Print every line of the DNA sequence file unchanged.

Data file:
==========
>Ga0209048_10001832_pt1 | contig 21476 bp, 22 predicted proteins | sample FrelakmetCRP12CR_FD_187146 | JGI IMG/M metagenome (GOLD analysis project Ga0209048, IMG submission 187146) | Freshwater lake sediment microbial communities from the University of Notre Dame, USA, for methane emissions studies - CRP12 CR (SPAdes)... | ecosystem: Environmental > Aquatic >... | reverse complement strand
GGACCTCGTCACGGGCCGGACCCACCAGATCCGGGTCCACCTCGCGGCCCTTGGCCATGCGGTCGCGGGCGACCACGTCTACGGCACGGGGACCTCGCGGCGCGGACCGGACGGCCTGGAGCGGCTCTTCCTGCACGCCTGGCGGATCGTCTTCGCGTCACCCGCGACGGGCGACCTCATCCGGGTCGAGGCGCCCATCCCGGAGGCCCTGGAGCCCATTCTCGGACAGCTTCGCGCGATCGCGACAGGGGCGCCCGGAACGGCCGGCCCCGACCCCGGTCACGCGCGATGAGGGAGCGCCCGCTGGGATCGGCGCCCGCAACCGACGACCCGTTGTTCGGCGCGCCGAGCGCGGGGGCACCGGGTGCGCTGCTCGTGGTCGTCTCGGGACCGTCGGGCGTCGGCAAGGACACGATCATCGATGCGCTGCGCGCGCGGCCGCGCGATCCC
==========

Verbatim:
>Ga0209048_10001832_pt1 | contig 21476 bp, 22 predicted proteins | sample FrelakmetCRP12CR_FD_187146 | JGI IMG/M metagenome (GOLD analysis project Ga0209048, IMG submission 187146) | Freshwater lake sediment microbial communities from the University of Notre Dame, USA, for methane emissions studies - CRP12 CR (SPAdes)... | ecosystem: Environmental > Aquatic >... | reverse complement strand
GGACCTCGTCACGGGCCGGACCCACCAGATCCGGGTCCACCTCGCGGCCCTTGGCCATGCGGTCGCGGGCGACCACGTCTACGGCACGGGGACCTCGCGGCGCGGACCGGACGGCCTGGAGCGGCTCTTCCTGCACGCCTGGCGGATCGTCTTCGCGTCACCCGCGACGGGCGACCTCATCCGGGTCGAGGCGCCCATCCCGGAGGCCCTGGAGCCCATTCTCGGACAGCTTCGCGCGATCGCGACAGGGGCGCCCGGAACGGCCGGCCCCGACCCCGGTCACGCGCGATGAGGGAGCGCCCGCTGGGATCGGCGCCCGCAACCGACGACCCGTTGTTCGGCGCGCCGAGCGCGGGGGCACCGGGTGCGCTGCTCGTGGTCGTCTCGGGACCGTCGGGCGTCGGCAAGGACACGATCATCGATGCGCTGCGCGCGCGGCCGCGCGATCCC